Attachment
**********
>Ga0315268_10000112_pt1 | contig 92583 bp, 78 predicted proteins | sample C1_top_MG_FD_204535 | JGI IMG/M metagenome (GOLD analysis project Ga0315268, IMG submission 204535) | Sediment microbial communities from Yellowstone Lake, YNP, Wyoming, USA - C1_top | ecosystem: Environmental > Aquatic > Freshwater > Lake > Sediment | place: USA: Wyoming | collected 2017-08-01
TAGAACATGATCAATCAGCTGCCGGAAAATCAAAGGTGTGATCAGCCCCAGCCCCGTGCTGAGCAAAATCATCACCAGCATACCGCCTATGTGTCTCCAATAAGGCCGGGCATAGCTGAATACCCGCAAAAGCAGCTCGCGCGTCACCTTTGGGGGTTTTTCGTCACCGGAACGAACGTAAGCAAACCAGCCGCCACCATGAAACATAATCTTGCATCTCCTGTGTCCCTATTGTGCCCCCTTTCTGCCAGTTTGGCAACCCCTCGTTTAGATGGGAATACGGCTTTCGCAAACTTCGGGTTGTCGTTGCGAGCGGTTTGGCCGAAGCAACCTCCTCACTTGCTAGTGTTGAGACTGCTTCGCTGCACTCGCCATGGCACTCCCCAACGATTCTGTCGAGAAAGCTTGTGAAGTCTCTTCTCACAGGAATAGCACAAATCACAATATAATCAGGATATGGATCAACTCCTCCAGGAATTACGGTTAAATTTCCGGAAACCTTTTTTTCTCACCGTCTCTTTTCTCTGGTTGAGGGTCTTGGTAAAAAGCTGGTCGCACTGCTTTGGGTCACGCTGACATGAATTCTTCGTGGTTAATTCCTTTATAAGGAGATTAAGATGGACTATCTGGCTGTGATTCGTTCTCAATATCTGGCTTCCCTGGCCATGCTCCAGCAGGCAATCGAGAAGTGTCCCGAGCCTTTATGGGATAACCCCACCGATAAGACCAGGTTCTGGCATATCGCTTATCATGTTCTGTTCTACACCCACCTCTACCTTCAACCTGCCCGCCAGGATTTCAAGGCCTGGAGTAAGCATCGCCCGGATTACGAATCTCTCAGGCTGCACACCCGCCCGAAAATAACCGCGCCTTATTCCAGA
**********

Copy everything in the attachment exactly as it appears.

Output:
>Ga0315268_10000112_pt1 | contig 92583 bp, 78 predicted proteins | sample C1_top_MG_FD_204535 | JGI IMG/M metagenome (GOLD analysis project Ga0315268, IMG submission 204535) | Sediment microbial communities from Yellowstone Lake, YNP, Wyoming, USA - C1_top | ecosystem: Environmental > Aquatic > Freshwater > Lake > Sediment | place: USA: Wyoming | collected 2017-08-01
TAGAACATGATCAATCAGCTGCCGGAAAATCAAAGGTGTGATCAGCCCCAGCCCCGTGCTGAGCAAAATCATCACCAGCATACCGCCTATGTGTCTCCAATAAGGCCGGGCATAGCTGAATACCCGCAAAAGCAGCTCGCGCGTCACCTTTGGGGGTTTTTCGTCACCGGAACGAACGTAAGCAAACCAGCCGCCACCATGAAACATAATCTTGCATCTCCTGTGTCCCTATTGTGCCCCCTTTCTGCCAGTTTGGCAACCCCTCGTTTAGATGGGAATACGGCTTTCGCAAACTTCGGGTTGTCGTTGCGAGCGGTTTGGCCGAAGCAACCTCCTCACTTGCTAGTGTTGAGACTGCTTCGCTGCACTCGCCATGGCACTCCCCAACGATTCTGTCGAGAAAGCTTGTGAAGTCTCTTCTCACAGGAATAGCACAAATCACAATATAATCAGGATATGGATCAACTCCTCCAGGAATTACGGTTAAATTTCCGGAAACCTTTTTTTCTCACCGTCTCTTTTCTCTGGTTGAGGGTCTTGGTAAAAAGCTGGTCGCACTGCTTTGGGTCACGCTGACATGAATTCTTCGTGGTTAATTCCTTTATAAGGAGATTAAGATGGACTATCTGGCTGTGATTCGTTCTCAATATCTGGCTTCCCTGGCCATGCTCCAGCAGGCAATCGAGAAGTGTCCCGAGCCTTTATGGGATAACCCCACCGATAAGACCAGGTTCTGGCATATCGCTTATCATGTTCTGTTCTACACCCACCTCTACCTTCAACCTGCCCGCCAGGATTTCAAGGCCTGGAGTAAGCATCGCCCGGATTACGAATCTCTCAGGCTGCACACCCGCCCGAAAATAACCGCGCCTTATTCCAGA